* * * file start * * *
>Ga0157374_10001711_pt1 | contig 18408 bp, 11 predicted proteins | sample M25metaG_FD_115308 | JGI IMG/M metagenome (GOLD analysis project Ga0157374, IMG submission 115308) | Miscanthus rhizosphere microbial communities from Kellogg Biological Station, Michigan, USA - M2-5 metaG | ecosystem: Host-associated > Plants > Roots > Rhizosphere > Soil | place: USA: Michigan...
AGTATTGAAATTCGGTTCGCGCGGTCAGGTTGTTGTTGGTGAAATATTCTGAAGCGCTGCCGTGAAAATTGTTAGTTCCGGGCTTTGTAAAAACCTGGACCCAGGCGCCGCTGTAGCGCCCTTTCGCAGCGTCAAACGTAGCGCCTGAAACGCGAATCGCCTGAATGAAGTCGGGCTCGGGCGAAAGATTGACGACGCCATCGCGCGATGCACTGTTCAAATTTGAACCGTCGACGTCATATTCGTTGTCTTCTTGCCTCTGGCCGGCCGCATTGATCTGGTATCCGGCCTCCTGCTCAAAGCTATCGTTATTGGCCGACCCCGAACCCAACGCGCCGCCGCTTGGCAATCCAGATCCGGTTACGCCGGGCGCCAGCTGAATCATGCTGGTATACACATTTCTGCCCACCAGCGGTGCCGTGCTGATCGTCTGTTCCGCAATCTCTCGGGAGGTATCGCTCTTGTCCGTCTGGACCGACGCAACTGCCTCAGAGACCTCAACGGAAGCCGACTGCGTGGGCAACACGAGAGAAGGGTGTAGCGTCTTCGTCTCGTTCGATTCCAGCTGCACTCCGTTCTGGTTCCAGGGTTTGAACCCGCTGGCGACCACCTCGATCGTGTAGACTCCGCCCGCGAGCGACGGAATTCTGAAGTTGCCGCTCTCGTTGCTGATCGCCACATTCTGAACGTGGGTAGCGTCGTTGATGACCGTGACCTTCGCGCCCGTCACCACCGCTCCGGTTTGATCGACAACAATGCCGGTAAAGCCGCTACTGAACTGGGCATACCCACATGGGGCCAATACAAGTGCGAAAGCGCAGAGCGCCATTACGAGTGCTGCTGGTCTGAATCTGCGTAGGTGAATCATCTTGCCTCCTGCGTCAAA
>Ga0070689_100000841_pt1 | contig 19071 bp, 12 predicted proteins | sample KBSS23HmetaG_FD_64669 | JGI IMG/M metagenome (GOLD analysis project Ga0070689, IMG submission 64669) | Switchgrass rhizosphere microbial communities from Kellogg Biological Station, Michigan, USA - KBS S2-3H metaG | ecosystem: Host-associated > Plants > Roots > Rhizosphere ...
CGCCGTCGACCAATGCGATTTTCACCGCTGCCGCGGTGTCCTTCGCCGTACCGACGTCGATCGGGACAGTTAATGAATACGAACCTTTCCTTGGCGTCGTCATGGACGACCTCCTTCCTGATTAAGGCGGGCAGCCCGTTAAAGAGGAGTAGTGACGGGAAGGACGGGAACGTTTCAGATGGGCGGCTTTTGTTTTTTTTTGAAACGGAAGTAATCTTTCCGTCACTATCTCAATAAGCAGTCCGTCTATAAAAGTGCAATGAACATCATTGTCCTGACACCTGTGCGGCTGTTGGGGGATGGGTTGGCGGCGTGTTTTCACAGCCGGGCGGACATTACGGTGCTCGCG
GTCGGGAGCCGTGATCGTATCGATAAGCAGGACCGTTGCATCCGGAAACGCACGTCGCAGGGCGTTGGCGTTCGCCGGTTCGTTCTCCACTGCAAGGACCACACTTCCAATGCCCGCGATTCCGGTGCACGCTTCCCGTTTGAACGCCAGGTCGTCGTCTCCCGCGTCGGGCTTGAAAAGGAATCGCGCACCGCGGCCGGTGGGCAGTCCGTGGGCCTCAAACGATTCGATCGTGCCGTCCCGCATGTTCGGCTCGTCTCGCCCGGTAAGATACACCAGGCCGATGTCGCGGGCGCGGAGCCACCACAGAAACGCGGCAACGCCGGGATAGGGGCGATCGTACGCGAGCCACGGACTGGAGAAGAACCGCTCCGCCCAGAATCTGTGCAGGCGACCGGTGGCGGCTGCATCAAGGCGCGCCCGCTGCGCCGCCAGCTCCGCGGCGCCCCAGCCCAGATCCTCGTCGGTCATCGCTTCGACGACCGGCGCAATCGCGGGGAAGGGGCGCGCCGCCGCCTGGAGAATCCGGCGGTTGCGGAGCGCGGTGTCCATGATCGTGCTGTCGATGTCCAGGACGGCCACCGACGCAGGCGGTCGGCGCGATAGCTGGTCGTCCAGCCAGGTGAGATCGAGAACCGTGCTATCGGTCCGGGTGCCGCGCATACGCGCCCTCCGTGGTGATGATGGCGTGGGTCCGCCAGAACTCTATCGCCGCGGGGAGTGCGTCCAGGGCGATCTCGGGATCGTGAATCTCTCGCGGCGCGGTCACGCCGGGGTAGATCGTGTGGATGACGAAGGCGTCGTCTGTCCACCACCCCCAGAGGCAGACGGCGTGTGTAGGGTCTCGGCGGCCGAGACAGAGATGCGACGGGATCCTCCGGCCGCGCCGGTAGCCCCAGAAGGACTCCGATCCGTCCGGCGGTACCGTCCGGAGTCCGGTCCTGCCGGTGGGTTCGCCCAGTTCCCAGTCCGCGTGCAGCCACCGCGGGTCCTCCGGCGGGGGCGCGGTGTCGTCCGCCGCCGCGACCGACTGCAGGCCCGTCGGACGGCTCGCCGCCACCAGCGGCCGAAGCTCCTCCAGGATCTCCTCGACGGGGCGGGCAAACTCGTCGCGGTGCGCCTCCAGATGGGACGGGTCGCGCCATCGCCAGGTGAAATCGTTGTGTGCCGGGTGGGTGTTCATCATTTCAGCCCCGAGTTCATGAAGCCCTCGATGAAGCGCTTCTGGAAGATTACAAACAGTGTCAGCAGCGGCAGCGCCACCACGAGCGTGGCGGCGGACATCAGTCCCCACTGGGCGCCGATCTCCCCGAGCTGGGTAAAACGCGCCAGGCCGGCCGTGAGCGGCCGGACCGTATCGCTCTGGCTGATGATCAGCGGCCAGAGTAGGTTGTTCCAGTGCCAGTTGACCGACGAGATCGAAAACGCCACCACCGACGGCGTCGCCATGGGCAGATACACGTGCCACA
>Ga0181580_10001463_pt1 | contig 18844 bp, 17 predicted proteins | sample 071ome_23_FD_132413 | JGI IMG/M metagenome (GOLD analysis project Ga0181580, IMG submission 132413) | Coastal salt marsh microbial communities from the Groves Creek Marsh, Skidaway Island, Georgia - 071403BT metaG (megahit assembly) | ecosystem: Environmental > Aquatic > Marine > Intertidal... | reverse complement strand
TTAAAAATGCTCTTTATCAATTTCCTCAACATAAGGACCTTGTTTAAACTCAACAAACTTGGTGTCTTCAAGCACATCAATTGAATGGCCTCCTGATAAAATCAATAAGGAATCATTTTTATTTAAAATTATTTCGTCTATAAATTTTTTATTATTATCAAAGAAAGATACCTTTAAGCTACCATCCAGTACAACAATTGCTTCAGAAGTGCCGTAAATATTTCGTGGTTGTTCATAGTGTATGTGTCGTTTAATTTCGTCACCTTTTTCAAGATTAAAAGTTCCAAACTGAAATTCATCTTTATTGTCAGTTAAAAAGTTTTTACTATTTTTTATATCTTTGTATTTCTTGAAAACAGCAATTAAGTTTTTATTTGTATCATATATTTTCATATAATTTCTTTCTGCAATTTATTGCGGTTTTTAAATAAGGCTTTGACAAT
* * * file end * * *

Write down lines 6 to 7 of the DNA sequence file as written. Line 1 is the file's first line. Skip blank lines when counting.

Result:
>Ga0181580_10001463_pt1 | contig 18844 bp, 17 predicted proteins | sample 071ome_23_FD_132413 | JGI IMG/M metagenome (GOLD analysis project Ga0181580, IMG submission 132413) | Coastal salt marsh microbial communities from the Groves Creek Marsh, Skidaway Island, Georgia - 071403BT metaG (megahit assembly) | ecosystem: Environmental > Aquatic > Marine > Intertidal... | reverse complement strand
TTAAAAATGCTCTTTATCAATTTCCTCAACATAAGGACCTTGTTTAAACTCAACAAACTTGGTGTCTTCAAGCACATCAATTGAATGGCCTCCTGATAAAATCAATAAGGAATCATTTTTATTTAAAATTATTTCGTCTATAAATTTTTTATTATTATCAAAGAAAGATACCTTTAAGCTACCATCCAGTACAACAATTGCTTCAGAAGTGCCGTAAATATTTCGTGGTTGTTCATAGTGTATGTGTCGTTTAATTTCGTCACCTTTTTCAAGATTAAAAGTTCCAAACTGAAATTCATCTTTATTGTCAGTTAAAAAGTTTTTACTATTTTTTATATCTTTGTATTTCTTGAAAACAGCAATTAAGTTTTTATTTGTATCATATATTTTCATATAATTTCTTTCTGCAATTTATTGCGGTTTTTAAATAAGGCTTTGACAAT